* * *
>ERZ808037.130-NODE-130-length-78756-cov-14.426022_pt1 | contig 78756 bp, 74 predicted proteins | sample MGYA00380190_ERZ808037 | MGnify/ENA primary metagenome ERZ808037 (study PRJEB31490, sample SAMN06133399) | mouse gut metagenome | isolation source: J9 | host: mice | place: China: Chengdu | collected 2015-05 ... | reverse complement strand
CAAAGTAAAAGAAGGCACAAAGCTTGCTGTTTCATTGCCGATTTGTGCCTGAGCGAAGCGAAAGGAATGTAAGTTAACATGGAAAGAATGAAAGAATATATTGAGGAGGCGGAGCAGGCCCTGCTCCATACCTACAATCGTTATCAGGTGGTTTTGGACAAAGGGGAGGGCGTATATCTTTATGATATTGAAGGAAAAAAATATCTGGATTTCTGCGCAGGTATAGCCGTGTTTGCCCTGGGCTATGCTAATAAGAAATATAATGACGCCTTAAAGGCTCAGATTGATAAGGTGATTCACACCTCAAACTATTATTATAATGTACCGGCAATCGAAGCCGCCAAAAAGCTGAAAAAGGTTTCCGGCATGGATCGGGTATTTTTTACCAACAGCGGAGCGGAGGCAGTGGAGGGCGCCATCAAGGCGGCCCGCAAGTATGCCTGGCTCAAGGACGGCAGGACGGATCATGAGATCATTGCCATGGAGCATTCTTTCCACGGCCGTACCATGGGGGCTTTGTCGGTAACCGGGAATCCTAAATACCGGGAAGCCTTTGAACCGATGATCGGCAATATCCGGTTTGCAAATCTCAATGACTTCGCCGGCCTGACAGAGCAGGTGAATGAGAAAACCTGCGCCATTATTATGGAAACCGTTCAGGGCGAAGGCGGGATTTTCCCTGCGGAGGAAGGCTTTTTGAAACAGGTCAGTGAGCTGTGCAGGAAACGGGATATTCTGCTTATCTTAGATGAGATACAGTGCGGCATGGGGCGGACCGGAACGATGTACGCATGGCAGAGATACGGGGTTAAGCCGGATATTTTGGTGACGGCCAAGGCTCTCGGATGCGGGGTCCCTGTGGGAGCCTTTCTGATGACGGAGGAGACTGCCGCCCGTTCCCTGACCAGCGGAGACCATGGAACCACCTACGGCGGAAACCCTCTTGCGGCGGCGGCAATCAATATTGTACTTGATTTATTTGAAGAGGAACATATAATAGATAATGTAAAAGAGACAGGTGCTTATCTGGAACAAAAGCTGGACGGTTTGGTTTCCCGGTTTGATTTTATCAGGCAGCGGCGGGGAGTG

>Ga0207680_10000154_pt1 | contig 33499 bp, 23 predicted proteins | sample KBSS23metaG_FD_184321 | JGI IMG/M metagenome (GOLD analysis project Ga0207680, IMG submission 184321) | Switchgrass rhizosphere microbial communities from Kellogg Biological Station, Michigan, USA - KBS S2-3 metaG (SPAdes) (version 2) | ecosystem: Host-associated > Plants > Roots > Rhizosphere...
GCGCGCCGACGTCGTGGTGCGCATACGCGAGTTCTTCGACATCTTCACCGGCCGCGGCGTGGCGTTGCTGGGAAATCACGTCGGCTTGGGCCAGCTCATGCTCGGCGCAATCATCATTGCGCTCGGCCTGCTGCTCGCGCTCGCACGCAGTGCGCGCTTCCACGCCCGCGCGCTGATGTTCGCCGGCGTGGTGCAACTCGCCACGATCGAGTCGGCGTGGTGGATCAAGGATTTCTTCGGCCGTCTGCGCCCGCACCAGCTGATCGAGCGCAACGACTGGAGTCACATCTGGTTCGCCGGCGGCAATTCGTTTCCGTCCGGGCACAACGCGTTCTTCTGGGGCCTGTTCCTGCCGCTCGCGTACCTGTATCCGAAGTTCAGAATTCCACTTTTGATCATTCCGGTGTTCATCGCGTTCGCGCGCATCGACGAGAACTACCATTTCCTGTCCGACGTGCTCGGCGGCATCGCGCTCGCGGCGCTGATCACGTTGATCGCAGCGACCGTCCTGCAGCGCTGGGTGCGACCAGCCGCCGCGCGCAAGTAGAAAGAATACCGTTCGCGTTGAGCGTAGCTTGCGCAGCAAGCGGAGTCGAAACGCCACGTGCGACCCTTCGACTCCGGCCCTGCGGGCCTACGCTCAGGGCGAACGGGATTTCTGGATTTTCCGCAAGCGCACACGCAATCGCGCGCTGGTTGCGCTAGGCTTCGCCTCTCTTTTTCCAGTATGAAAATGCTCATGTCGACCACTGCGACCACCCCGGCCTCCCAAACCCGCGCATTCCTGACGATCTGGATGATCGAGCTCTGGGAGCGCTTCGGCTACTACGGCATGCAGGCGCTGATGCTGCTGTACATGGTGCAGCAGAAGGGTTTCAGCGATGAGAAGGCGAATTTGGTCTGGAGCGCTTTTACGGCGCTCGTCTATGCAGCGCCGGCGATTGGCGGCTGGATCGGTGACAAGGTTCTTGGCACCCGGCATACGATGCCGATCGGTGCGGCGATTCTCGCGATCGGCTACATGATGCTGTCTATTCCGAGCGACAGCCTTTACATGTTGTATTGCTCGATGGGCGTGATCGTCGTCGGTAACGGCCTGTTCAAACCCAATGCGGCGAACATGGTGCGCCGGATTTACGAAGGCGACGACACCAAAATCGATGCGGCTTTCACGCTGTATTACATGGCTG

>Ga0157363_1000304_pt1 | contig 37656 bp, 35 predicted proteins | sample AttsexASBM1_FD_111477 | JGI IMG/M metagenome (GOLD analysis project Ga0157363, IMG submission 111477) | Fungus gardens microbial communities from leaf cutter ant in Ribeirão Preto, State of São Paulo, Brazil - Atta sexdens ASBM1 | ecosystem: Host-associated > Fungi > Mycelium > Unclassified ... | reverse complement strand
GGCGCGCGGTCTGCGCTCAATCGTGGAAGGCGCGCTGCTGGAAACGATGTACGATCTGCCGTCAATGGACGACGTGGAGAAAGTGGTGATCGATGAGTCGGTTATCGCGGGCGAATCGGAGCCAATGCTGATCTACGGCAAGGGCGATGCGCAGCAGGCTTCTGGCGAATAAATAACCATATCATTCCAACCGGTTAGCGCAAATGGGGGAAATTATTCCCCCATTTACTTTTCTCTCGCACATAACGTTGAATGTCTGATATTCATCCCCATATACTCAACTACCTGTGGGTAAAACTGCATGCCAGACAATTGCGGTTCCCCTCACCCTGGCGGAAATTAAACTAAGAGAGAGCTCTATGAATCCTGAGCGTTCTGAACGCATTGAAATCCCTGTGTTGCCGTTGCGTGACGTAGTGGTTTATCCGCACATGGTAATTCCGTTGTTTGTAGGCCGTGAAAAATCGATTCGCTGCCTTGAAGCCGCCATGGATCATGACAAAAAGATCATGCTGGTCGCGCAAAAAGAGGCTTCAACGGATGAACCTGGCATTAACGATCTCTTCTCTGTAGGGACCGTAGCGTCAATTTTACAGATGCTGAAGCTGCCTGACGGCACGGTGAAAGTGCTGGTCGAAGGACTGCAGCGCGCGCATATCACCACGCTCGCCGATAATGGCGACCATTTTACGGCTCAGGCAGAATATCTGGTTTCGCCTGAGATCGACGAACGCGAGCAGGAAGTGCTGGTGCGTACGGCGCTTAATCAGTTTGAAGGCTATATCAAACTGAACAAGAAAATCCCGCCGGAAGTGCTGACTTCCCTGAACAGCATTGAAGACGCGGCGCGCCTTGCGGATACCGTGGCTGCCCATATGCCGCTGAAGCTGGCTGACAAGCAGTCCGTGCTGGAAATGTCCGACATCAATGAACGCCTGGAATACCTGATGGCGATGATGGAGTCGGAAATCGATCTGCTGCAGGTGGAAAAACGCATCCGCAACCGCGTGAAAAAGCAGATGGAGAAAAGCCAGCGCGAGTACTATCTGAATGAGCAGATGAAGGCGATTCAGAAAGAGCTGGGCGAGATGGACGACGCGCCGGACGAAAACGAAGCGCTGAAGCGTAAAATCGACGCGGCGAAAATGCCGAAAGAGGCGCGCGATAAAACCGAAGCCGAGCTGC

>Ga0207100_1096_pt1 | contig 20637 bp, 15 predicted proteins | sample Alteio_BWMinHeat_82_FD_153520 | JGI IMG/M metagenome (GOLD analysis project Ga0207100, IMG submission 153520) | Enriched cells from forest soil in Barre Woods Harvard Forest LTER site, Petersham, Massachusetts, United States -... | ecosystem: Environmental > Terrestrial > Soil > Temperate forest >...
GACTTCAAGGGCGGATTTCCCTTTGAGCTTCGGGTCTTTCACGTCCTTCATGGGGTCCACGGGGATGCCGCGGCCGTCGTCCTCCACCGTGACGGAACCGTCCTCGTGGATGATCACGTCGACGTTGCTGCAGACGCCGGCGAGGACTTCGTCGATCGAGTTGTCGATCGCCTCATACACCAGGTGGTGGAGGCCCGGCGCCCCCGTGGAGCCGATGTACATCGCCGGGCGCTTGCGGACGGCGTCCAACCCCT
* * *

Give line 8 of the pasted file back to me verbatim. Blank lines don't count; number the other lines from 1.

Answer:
GACTTCAAGGGCGGATTTCCCTTTGAGCTTCGGGTCTTTCACGTCCTTCATGGGGTCCACGGGGATGCCGCGGCCGTCGTCCTCCACCGTGACGGAACCGTCCTCGTGGATGATCACGTCGACGTTGCTGCAGACGCCGGCGAGGACTTCGTCGATCGAGTTGTCGATCGCCTCATACACCAGGTGGTGGAGGCCCGGCGCCCCCGTGGAGCCGATGTACATCGCCGGGCGCTTGCGGACGGCGTCCAACCCCT